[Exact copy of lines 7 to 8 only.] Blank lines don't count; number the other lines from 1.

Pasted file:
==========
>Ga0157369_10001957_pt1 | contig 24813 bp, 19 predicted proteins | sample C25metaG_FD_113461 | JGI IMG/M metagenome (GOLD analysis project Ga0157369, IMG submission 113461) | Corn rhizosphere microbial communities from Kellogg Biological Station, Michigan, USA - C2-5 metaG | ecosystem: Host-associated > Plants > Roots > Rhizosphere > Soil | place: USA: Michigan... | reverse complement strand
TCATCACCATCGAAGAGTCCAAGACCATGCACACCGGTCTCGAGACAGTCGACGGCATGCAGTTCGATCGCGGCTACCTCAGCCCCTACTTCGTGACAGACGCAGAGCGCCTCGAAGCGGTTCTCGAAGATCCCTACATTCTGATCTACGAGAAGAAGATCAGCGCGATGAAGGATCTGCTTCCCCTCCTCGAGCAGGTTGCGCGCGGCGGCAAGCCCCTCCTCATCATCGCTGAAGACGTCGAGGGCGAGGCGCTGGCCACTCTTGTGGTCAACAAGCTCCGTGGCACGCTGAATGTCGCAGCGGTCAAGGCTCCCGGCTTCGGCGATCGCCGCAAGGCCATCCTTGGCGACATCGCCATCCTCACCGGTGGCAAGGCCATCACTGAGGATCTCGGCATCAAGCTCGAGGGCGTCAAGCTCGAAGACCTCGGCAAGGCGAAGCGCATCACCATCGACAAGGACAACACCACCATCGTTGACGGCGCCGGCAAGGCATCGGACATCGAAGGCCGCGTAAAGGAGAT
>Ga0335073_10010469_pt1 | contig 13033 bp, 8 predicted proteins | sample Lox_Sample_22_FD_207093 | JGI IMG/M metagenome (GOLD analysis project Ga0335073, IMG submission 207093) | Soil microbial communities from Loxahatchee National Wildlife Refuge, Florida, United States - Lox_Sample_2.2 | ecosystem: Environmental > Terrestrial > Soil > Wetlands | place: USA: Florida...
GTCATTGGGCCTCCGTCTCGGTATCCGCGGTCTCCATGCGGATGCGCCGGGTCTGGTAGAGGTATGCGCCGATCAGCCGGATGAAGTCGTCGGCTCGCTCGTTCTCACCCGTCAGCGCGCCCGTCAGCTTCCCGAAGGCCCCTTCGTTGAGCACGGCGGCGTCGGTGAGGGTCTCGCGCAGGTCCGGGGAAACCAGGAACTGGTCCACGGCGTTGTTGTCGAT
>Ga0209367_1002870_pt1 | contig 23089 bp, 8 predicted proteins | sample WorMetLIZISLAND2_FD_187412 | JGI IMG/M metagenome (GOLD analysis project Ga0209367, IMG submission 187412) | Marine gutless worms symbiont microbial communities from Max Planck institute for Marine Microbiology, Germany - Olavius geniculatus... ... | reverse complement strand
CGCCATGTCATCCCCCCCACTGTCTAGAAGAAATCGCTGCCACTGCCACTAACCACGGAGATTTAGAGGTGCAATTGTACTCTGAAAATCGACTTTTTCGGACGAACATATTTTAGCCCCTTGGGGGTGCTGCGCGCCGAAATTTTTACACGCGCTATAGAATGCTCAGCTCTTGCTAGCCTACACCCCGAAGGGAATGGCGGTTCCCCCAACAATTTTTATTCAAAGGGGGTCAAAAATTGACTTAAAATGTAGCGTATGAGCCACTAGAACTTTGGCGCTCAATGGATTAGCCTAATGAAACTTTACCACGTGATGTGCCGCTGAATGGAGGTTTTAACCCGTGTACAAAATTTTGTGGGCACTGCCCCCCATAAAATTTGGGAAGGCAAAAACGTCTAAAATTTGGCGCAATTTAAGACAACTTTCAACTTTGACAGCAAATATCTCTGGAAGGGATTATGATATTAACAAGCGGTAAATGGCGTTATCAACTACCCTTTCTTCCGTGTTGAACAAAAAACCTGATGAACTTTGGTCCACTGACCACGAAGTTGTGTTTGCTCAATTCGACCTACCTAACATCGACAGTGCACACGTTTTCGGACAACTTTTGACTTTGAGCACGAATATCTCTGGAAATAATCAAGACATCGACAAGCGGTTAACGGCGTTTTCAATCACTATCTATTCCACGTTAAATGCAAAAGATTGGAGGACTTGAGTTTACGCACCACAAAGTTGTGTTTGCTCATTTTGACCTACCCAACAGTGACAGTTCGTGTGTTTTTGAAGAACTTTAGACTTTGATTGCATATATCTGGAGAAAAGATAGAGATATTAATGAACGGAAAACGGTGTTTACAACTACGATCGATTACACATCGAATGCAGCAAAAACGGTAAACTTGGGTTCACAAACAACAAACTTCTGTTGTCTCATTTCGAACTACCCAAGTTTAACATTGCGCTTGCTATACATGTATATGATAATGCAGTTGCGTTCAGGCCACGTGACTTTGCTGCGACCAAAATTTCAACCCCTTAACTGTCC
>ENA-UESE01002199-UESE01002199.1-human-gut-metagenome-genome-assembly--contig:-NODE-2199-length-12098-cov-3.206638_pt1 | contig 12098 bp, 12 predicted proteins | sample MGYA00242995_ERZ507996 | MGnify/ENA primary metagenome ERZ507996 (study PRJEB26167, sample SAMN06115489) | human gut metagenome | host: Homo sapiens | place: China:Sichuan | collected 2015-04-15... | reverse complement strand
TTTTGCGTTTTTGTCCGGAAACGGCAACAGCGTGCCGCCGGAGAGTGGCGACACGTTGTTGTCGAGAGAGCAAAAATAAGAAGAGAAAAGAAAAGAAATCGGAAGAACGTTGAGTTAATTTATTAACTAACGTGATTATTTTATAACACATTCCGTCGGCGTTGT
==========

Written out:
>ENA-UESE01002199-UESE01002199.1-human-gut-metagenome-genome-assembly--contig:-NODE-2199-length-12098-cov-3.206638_pt1 | contig 12098 bp, 12 predicted proteins | sample MGYA00242995_ERZ507996 | MGnify/ENA primary metagenome ERZ507996 (study PRJEB26167, sample SAMN06115489) | human gut metagenome | host: Homo sapiens | place: China:Sichuan | collected 2015-04-15... | reverse complement strand
TTTTGCGTTTTTGTCCGGAAACGGCAACAGCGTGCCGCCGGAGAGTGGCGACACGTTGTTGTCGAGAGAGCAAAAATAAGAAGAGAAAAGAAAAGAAATCGGAAGAACGTTGAGTTAATTTATTAACTAACGTGATTATTTTATAACACATTCCGTCGGCGTTGT